The Barbara Fish Daniel Nature Play Area was designed to be the ideal outdoor environment for children. It includes a slide that extends 35 feet, a waterfall and stream, climbing stones and logs, and a boulder rock scramble.
For many children, the highlight of a visit to the play area is its multi-story boat deck/tree house, which includes a climbing net.
At the entrance to the park lies The Water Works. This is the site of Houston’s water system. A water reservoir at the site holds its Brown Foundation Lawn, where many local performances are held.
To delve even deeper into the local water system you can visit the Cistern, which is an underground reservoir for drinking water. Though the reservoir is no longer in service, it is open to the public.
You can take a tour of The Water Works where you will see concrete columns that stand 25 feet tall. The columns are located only two inches from the surface of the reservoir’s water.
5. The Museum of Fine Arts, Houston
Artwork from almost every period of time in history can be found at The Museum of Fine Arts, Houston. The museum holds close to 70,000 pieces.
If you want to see if the museum has a specific piece, you can look it up on a searchable database available to the public. Some of the museum’s collections include European, Latin American, Modern & Contemporary Art, and Arts of Asia and the Islamic Worlds.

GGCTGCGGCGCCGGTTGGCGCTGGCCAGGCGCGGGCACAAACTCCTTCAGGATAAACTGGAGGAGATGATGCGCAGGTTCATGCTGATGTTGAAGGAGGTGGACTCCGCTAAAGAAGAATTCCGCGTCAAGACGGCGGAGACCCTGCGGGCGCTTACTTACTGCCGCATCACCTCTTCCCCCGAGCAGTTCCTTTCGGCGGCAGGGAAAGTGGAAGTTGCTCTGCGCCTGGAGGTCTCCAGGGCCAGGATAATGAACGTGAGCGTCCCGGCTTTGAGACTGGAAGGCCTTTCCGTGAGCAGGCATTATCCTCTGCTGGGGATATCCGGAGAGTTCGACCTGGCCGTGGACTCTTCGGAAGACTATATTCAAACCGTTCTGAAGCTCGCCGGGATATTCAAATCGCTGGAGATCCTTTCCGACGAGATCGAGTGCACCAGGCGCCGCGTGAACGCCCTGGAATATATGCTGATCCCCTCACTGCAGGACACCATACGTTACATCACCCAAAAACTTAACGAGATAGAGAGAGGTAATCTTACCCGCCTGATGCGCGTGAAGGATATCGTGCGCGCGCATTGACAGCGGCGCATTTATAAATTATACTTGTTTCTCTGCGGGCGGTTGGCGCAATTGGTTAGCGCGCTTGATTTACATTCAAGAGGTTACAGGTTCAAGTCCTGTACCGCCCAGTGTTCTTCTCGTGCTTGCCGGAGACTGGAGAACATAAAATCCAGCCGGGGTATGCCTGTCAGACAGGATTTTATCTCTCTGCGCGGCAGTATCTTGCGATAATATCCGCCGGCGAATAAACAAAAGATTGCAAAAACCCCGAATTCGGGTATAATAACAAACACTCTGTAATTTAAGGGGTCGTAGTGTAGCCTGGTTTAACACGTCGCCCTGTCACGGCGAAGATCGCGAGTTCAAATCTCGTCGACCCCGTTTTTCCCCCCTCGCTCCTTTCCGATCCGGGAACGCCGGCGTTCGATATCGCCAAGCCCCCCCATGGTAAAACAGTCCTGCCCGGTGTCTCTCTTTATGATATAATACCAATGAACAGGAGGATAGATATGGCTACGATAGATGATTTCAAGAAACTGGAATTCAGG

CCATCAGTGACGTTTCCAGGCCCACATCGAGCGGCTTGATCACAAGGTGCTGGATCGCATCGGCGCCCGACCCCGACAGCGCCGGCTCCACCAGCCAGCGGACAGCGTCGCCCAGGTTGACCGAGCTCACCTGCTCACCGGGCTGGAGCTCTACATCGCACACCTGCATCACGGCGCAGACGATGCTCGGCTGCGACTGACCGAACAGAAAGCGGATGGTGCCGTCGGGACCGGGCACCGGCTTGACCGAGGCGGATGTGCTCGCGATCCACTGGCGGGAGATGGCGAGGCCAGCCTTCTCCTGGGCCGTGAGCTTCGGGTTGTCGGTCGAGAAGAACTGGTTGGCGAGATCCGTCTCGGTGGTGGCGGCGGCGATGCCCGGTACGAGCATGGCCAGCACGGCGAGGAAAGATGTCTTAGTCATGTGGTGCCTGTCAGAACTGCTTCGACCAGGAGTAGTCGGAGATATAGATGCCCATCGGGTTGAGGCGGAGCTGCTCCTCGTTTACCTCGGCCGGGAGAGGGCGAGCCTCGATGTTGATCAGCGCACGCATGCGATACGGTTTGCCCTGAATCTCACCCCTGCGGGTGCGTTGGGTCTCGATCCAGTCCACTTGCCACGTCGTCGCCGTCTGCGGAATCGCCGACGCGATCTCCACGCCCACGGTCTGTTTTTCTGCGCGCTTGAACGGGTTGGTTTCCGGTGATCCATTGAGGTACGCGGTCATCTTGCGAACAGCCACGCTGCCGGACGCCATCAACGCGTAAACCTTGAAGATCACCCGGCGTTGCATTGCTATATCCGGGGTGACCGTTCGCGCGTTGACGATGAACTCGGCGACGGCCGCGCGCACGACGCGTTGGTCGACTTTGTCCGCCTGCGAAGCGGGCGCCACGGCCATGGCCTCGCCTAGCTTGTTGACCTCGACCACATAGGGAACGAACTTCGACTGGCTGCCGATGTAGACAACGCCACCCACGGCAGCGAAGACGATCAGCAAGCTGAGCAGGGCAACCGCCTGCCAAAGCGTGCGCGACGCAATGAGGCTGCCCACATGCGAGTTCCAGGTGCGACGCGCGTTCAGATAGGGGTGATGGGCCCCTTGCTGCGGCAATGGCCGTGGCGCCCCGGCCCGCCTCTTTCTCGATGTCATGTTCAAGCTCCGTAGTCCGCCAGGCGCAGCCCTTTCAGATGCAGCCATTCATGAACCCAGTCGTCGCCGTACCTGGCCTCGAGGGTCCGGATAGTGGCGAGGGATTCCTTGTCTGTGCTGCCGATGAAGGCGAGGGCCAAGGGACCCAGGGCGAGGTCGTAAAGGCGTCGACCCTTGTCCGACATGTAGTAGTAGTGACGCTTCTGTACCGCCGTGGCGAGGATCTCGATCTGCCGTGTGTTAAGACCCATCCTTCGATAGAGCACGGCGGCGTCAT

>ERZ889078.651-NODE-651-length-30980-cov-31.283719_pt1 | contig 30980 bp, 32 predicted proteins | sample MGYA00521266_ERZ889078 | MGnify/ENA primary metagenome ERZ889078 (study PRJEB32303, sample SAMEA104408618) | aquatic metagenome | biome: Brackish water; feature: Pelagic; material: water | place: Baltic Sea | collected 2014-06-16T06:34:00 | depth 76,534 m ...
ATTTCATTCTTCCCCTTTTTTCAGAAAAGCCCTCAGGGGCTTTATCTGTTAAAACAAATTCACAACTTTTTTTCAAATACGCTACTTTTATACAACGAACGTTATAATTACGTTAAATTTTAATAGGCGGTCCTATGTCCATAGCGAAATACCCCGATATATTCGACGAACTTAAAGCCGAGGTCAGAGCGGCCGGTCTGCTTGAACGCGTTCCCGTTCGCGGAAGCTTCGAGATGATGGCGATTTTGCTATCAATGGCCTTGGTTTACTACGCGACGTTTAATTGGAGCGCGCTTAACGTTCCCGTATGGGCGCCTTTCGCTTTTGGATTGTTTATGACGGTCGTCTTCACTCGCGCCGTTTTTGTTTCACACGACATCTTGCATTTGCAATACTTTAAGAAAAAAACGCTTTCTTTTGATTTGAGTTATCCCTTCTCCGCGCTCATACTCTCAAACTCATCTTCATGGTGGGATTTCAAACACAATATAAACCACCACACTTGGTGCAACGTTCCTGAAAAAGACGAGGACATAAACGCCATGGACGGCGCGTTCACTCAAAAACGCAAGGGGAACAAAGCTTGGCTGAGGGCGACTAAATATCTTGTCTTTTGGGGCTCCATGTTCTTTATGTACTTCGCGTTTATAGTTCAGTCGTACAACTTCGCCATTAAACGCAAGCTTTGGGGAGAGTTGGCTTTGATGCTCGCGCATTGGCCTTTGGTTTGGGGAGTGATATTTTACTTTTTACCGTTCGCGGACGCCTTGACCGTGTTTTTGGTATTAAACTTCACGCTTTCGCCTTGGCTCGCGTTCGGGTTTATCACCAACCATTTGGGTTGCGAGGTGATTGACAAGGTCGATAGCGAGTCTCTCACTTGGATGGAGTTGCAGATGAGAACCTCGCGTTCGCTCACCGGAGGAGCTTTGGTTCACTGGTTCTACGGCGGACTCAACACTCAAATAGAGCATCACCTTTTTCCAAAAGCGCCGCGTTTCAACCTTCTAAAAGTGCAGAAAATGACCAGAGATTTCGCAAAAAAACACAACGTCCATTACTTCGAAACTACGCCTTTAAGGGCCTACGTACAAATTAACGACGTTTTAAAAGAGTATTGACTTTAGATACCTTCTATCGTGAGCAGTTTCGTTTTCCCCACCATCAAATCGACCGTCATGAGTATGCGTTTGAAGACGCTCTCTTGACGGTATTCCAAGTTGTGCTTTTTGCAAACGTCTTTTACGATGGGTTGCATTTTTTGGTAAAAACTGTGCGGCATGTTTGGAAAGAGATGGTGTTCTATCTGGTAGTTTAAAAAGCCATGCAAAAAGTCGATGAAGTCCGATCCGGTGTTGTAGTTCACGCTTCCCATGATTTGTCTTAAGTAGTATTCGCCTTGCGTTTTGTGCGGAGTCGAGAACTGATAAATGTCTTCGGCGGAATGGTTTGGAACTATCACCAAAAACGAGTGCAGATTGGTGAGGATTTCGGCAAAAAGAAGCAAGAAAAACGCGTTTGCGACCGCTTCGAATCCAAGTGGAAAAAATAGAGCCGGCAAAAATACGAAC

This museum is also a place to see various artistic films. It’s the home of the Latin Wave Film Festival, where you can see and speak to many of the filmmakers who participate.
In addition, the museum holds the Robert Frank Collection, a filmmaker originally from Nova Scotia. You’ll be able to see photos from throughout his life, and many of the films he made during that time, as well as a documentary about him.
6. Hermann Park
Stretching 445 acres, Hermann Park boasts attractions like McGovern Lake (where you can go paddle boating,) Centennial Gardens, and the Hermann Park Railroad, as well as the Japanese Garden.
Within the Centennial Gardens, there are garden rooms that each have their own themes. You’ll see close to 500 trees, including more than 50 species. The 4.5-acre gardens also have hundreds of azaleas and hedge shrubs, as well as thousands of perennial bulbs.
Hermann Park includes the Family, Rose, Woodland, and Arid. The Family Garden is where fresh herbs and vegetables are grown, along with fruit trees.
The park also hosts the Miller Outdoor Theatre, which is the site of many musical performances for both children and adults.
7. Children’s Museum Houston
Teaching your kids about life can be fun if you take them to the Children’s Museum Houston. There are exhibits for children of all ages, from babies to teenagers.
A few of the exhibits are suited for children of any age. This includes the Kids’ Hall, and Seasons of Sharing. The Kids Hall features exhibits that teach about world arts and culture and includes the Junktion Train.